Social Economic Status Of Women In Kenya

Men and women tend to have different social-economic profiles within an economy. The reason for the difference is due to the position they occupy, activities they engage in and their overall economic status.

In this regard, economic growth and development will not obviously benefit men and women equally. Gender inequality acts as a constraint to growth and poverty reduction as evidenced by emerging macro-economic analysis on Africa

Inequality is much more pronounced in access to a wide range of economic, human and social capital assets that comprises key poverty dimensions in Africa

Factors that have over the ages contributed to gender inequality comprise: –

Cultural biases

Exclusion of women in decision making hierarchy

Social biases

Economic deprivation

Education biases

Disparity in job and employment opportunities

Noted recent positive changes: –

Cultural aspect:

Today, a great many women are able to raise funds for businesses among themselves without necessarily depending on their menfolk (husbands, fathers)


There are currently many women at the high lever echelon of the hierarchy in the society who have the capacity to influence decisions including financial decisions that affect women both directly and indirectly.


Social Support Systems and structures in the communities have continued to change to greatly accommodate women voice in the society.


Women active participation in economic development in the country has in the recent past gain momentum.

Today for the women folk, individuals, welfare groups, business groups, business clubs, companies owned by women, cooperatives, Sacco’s and micro-finance groups and associations have immensely cultivated a sense of ownership among the women in general.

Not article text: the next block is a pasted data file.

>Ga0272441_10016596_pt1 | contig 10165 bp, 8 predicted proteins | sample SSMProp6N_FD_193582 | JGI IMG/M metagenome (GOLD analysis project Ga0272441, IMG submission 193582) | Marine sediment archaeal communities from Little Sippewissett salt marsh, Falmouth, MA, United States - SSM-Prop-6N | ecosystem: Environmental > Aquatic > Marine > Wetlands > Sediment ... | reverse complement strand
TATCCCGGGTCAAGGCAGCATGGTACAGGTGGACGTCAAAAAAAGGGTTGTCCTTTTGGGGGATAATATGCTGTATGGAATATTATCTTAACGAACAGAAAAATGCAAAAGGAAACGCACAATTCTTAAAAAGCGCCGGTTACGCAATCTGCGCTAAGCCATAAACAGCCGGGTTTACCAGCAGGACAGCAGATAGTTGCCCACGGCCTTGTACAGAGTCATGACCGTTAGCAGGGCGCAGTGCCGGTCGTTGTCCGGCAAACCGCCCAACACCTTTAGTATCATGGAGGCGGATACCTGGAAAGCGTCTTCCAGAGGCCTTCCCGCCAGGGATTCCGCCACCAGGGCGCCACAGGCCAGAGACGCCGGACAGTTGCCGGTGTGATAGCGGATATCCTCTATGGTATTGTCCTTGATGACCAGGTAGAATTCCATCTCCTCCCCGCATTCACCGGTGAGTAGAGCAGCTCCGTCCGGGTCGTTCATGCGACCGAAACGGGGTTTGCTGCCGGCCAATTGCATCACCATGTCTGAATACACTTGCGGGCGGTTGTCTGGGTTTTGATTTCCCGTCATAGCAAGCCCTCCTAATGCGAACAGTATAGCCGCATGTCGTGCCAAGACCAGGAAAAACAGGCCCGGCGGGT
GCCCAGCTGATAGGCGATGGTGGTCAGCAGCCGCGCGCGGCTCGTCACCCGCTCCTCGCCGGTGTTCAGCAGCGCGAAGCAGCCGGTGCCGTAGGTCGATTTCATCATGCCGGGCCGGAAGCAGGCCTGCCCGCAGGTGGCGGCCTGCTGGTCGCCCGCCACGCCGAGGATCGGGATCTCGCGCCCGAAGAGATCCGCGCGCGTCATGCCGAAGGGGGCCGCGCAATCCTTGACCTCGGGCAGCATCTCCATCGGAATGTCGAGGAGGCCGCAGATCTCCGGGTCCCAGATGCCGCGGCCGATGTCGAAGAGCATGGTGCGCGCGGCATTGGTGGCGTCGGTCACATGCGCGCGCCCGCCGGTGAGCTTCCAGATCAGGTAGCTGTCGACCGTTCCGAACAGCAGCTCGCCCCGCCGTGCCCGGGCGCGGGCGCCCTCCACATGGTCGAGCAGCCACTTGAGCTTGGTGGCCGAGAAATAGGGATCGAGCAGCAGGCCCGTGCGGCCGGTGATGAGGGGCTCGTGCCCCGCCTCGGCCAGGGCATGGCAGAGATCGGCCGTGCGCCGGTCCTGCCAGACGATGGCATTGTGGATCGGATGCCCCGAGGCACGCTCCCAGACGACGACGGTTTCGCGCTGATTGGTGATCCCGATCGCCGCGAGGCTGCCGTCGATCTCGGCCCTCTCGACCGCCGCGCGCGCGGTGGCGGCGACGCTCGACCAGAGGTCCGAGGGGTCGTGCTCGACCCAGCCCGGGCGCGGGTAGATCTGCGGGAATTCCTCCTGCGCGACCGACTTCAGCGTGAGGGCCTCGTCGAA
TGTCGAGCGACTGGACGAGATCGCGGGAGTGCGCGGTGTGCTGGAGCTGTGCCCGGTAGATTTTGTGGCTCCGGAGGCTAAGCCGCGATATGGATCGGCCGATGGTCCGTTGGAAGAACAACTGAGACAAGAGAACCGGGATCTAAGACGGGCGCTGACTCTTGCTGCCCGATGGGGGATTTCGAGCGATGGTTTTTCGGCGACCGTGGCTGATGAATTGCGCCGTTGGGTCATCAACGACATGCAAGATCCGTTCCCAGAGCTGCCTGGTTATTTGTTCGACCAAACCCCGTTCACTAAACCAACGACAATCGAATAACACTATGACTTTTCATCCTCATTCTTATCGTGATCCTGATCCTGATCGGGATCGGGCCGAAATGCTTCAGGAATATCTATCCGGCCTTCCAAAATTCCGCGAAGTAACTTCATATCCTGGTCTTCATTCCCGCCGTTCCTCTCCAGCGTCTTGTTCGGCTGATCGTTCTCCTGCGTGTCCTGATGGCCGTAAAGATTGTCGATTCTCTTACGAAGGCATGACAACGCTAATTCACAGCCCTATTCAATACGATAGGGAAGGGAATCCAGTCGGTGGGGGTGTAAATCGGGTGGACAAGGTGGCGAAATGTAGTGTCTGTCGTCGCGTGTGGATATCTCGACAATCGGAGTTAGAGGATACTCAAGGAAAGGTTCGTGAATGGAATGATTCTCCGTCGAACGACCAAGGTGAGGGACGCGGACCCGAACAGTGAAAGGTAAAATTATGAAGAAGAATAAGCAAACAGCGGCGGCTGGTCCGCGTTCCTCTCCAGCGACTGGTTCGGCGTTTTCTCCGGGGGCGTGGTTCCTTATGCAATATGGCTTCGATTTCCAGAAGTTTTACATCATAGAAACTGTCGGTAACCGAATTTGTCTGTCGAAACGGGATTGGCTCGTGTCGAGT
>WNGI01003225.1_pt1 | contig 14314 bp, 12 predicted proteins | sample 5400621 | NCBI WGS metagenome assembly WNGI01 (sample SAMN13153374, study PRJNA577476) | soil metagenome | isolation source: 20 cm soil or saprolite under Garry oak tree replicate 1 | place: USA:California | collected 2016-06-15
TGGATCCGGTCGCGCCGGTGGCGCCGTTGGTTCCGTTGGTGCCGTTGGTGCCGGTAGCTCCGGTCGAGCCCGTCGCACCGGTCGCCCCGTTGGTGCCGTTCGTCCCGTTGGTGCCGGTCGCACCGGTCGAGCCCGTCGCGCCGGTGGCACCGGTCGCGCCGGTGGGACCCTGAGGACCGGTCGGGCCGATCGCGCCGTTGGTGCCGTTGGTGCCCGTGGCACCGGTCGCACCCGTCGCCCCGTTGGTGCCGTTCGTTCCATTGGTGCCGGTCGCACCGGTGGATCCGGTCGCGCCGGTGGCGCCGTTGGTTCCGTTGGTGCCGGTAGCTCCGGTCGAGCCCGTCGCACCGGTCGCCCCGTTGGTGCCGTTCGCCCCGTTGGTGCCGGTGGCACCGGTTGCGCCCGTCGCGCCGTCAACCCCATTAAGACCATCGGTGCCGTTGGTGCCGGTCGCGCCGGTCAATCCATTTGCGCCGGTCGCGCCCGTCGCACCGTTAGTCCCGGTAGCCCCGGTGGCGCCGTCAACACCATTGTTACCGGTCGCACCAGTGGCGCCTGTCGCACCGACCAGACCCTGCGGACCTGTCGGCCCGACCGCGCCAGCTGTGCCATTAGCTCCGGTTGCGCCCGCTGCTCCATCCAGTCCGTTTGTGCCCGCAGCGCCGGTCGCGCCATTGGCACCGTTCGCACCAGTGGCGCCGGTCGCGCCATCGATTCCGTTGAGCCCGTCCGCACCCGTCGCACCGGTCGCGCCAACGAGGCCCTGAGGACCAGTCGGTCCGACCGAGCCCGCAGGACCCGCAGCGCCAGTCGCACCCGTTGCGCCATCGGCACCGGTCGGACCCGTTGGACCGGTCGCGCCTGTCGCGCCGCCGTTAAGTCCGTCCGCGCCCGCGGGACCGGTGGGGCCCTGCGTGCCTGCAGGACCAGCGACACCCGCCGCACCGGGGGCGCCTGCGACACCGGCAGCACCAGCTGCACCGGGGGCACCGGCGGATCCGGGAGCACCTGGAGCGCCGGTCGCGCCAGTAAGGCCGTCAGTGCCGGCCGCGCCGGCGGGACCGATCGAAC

Women business activities especially in the rural areas have had tremendous transformative effect on the community grass root economies.

A great many women today individually, in groups or in companies have one type of collateral  or the other. The collateral range from land titles , houses , company shares , treasury bills /bonds , bank savings  and deposits .

Many women entrepreneurs are presently in fore front in the running of sizeable family businesses.  In certain cases have their own small and/or medium size enterprises others are now engaged in import and export businesses.

Astonishingly, there is today a large number of women leaving employment, even well-paying jobs to go and start their own small and medium businesses in both rural and urban areas.

In August 2013 edition of the Magazine entitled Small Medium Enterprises Today, the Writer says and I quote:

“Some decisions are the hallmark of courage and cannot be made by the faint hearted.  How one might wonder, does someone wake up one day and decide to walk away from a senior management position in a blue chip company to chase a vague dream? More importantly, how does one quit a secure job with a salary of over US$5,883 (presently Kshs. 500,000/-) and lots of benefits to venture into a business that largely depends on sorghum, a traditional crop that has distinctly been gravitating towards extinction.

This, to most people, might not make a lot of sense but it was exactly what Rose Mutuku did some time in 2009.” End of quote

Mrs. Mutuku, the Managing Director of Smart Logistics Solutions Limited says and I quote:

“I quit a well-paying job to start a business that can EMPOWER rural communities and become a formidable power in raw material supply.” End of quote

Existing Socio-Economic opportunities for women Entrepreneurs:

Microfinance Industry:

Kenya Microfinance industry began around 1990’s. The core mission of the industry was to fill an important financial gap that was then not being addressed by the country commercial banks and other financial houses.

The industry which began with a primary focus of extending microcredit to the poor and the low income earners, has now expanded to encompass the provision of broader range of financial services including credit, savings, money transfer and insurance services.

The Microfinance industry also involves provision of non-financial services, including training, marketing, managerial and technical services.

Over the last 30 years, a wide range of microfinance institutions (MFI

  1. s) have emerged, serving hundreds of millions of clients globally and empowering them to work their way out of poverty.

Today, the Microfinance Industry reaches out to more than 6.5 Million poor and middle class families with financial services, majority of the clients being women.